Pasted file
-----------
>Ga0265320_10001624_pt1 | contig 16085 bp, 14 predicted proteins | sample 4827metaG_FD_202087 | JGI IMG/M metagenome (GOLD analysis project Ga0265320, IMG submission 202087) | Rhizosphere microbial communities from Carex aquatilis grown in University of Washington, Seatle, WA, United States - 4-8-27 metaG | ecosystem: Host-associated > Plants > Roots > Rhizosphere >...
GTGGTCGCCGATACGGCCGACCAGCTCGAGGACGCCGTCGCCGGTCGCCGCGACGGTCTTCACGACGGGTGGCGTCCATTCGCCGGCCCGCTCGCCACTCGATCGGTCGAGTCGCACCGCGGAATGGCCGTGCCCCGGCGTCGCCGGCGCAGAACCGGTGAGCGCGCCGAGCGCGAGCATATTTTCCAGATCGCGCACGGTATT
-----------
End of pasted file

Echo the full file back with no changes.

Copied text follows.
>Ga0265320_10001624_pt1 | contig 16085 bp, 14 predicted proteins | sample 4827metaG_FD_202087 | JGI IMG/M metagenome (GOLD analysis project Ga0265320, IMG submission 202087) | Rhizosphere microbial communities from Carex aquatilis grown in University of Washington, Seatle, WA, United States - 4-8-27 metaG | ecosystem: Host-associated > Plants > Roots > Rhizosphere >...
GTGGTCGCCGATACGGCCGACCAGCTCGAGGACGCCGTCGCCGGTCGCCGCGACGGTCTTCACGACGGGTGGCGTCCATTCGCCGGCCCGCTCGCCACTCGATCGGTCGAGTCGCACCGCGGAATGGCCGTGCCCCGGCGTCGCCGGCGCAGAACCGGTGAGCGCGCCGAGCGCGAGCATATTTTCCAGATCGCGCACGGTATT